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Self-discovery in cutting.

My experiences with cutting began over 7 years ago. Back then I was young, I didn't fully understand why I cut, and every single person who found out about it kept telling me how wrong it was. I never quite understood why it was so wrong. They always described it as damaging to myself and hurtful to my loved ones. I was told it's a poor way to cope with life's trials.

Well, now as I'm embarking on adulthood, I can see just how misinformed most of those people were. It frightened them and worried them, but for illogical reasons. Being young, I naturally reacted to all of the negative attention, and I tried my best to quit. I would succeed sometimes, but I always went back to it in a matter of a couple months or just weeks.

Almost two years ago I got my first tattoo. It's the word "love" written on my wrist, and I got it to commemorate my decision to never cut or harm my body ever again. Since I got that tattoo, I went the longest I'd ever gone without cutting. The tattoo held some kind of power in my mind, and it helped me to resist the urge quite astonishingly well.

However, around a week ago on a Saturday, I was reaching my wits end. I lost the motivation to live, I couldn't feel any emotion, and I was becoming a shallow, uncompassionate person. The only feeling I ever felt was an occasional jolting pain in my chest that was nearly unbearable. I couldn't function and I wanted to die. The only thing keeping me alive was the knowledge that I have people who love me and I refused to remove someone from their lives.

That night, I realized that it didn't matter anymore--keeping my promise to never cut again. I'd lost all hope in my life and I had absolutely nowhere to turn. So for the first time in years I got out a blade. I'd recently been browsing BMEZine, and some peoples' stories opened my eyes to the possibility of making cutting a positive experience. So I decided this time I wouldn't go into it feeling out of control and shameful. This time I was going to embrace the feelings it brought me, and I wasn't going to be ashamed after it was all done.

My room was dark, and I had candles lit. These days it's easier for me to do it in peace and take my time because I live in an apartment and my roommates don't bother me like my parents did. I drug the blade along the skin on my arm, above the elbow so it would be easily hidden. At first I wasn't used to the sting so I held back. But on the third or fourth try, I pushed down harder. Then the old familiar feelings of years ago rushed back. The brief stinging, the strange sensation of my blood pooling and dripping across my skin. And then the rush in my chest. For the first time in a couple months, I felt something positive and good. It was just as jolting, but it felt nothing like the pain I kept feeling lately. I closed my eyes and relished in the emotion.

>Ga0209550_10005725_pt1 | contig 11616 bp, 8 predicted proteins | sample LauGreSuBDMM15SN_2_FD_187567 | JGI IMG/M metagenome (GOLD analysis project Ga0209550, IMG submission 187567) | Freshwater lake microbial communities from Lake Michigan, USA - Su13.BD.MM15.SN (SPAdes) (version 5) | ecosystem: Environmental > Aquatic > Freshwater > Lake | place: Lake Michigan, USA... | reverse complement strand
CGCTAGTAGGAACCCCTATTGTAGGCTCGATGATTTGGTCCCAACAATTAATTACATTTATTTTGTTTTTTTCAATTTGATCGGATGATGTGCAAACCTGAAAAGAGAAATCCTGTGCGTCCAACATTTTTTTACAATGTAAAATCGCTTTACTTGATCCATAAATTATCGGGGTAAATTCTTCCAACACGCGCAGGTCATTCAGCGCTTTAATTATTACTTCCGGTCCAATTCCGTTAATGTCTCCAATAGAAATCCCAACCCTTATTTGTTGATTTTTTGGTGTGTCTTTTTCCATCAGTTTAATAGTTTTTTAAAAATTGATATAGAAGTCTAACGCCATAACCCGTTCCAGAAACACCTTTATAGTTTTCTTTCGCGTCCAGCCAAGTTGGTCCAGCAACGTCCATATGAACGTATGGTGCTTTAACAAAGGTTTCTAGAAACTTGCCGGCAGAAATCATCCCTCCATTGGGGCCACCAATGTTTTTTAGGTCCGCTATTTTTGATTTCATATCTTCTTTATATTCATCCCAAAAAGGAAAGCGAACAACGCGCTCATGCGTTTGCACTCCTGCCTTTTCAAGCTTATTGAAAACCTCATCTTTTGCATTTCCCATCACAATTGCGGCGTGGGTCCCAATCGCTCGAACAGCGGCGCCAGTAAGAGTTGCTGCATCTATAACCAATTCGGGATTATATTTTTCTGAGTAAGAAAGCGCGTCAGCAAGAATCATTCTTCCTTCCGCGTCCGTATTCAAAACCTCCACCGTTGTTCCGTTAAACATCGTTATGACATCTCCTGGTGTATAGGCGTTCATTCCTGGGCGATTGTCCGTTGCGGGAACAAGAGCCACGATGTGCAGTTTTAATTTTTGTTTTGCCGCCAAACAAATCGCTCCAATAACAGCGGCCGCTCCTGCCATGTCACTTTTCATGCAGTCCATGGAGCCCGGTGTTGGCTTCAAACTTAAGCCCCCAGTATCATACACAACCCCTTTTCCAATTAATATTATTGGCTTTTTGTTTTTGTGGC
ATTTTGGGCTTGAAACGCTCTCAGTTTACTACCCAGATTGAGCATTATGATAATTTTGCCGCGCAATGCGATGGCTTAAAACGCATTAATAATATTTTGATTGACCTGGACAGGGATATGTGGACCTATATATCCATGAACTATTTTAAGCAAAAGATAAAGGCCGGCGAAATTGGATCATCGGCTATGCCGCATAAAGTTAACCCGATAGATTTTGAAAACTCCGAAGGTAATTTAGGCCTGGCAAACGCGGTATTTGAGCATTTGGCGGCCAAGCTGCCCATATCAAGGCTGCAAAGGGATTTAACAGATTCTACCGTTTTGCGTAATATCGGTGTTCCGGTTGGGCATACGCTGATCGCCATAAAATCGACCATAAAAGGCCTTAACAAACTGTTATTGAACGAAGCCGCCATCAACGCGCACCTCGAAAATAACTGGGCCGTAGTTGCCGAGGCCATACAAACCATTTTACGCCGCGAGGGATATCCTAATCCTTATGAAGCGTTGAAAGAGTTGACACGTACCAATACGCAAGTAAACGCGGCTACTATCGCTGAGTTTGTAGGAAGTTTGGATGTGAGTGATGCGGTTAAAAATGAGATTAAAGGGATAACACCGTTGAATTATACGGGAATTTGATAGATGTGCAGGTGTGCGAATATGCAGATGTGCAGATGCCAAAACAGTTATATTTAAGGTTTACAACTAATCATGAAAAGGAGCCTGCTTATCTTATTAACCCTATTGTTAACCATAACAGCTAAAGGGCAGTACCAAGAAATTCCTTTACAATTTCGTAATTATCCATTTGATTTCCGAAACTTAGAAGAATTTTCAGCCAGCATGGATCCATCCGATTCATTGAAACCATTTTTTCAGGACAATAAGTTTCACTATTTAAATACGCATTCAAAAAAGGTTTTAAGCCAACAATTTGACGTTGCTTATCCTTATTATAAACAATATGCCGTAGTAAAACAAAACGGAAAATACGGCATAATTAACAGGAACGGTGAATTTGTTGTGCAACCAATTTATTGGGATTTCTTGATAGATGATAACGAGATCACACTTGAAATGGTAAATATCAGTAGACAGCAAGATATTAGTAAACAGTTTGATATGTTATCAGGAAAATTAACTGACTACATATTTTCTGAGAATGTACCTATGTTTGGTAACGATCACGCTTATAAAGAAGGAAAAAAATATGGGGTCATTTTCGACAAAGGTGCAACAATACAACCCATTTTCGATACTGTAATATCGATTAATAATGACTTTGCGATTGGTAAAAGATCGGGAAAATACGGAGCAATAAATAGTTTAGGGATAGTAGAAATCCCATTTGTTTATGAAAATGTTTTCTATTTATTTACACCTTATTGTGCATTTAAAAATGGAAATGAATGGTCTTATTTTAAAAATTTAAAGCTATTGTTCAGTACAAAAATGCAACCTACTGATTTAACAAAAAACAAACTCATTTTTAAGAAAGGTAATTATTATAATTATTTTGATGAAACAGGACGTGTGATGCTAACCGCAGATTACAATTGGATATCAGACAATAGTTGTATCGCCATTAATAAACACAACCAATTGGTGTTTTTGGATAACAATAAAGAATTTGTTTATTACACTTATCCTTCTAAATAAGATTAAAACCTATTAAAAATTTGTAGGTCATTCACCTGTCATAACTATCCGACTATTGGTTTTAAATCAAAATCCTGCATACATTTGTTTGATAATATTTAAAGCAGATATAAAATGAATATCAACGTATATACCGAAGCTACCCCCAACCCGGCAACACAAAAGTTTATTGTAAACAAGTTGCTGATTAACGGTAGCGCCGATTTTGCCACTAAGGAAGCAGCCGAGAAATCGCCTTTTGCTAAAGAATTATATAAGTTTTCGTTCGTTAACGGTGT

I allowed the blood to drip onto my glass desk, and I found the image to be quite artistic. So I held a candle underneath the glass and snapped some photos of the bright red droplets contrasting against the darkness. Now when I look at my favorite picture of the bunch, I don't feel embarrassed or ashamed of what I did. I look at it and see a massive turning point in my life.

The day after I did this, I felt incredibly different than that Saturday. It was like I'd found myself again. I cared once again about my future and my goals and my life. I felt compassion and love again. I felt physical energy. I wasn't numb anymore, and the emotions I felt weren't painful and incapacitating. I felt normal again.

The tattoo on my wrist will obviously always be there, but the meaning has shifted in a way. The core value that I've learned in life which helped inspire the tattoo is that I always must love myself before I can possibly love anyone else. Love is the most important thing to me, and without it life has no meaning. That value is still very alive in me, but what I see as "loving myself" has now changed. Cutting is not counteractive to caring for myself, it is a way to care for myself. Forcing myself to abstain from it only leads to hopelessness and worthlessness.

It's a lesson I've learned over and over in recent years--society's general opinion on any given activity or self-identity is not the best thing to go off of when choosing my actions. I was raised in a Christian home, and I was a Christian for many years. After contemplating what I really felt and believed, I became a non-religious person. I was taught my whole life that homosexuality is a choice and a sin. Then I learned I was queer, and I couldn't change that. So I wasn't going to hide it my whole life and live unfulfilled for my family's sake. I was told for years that cutting is dangerous and wrong. Now I see that it made people uncomfortable, but in reality it's safer than many practices people participate in to experience feeling and adrenaline. Not only that, but it's personal and it doesn't need to affect those around me. I greatly look forward to more times of release and self-discovery.


submitted by: Anonymous
on: 11 Nov. 2008
in Ritual

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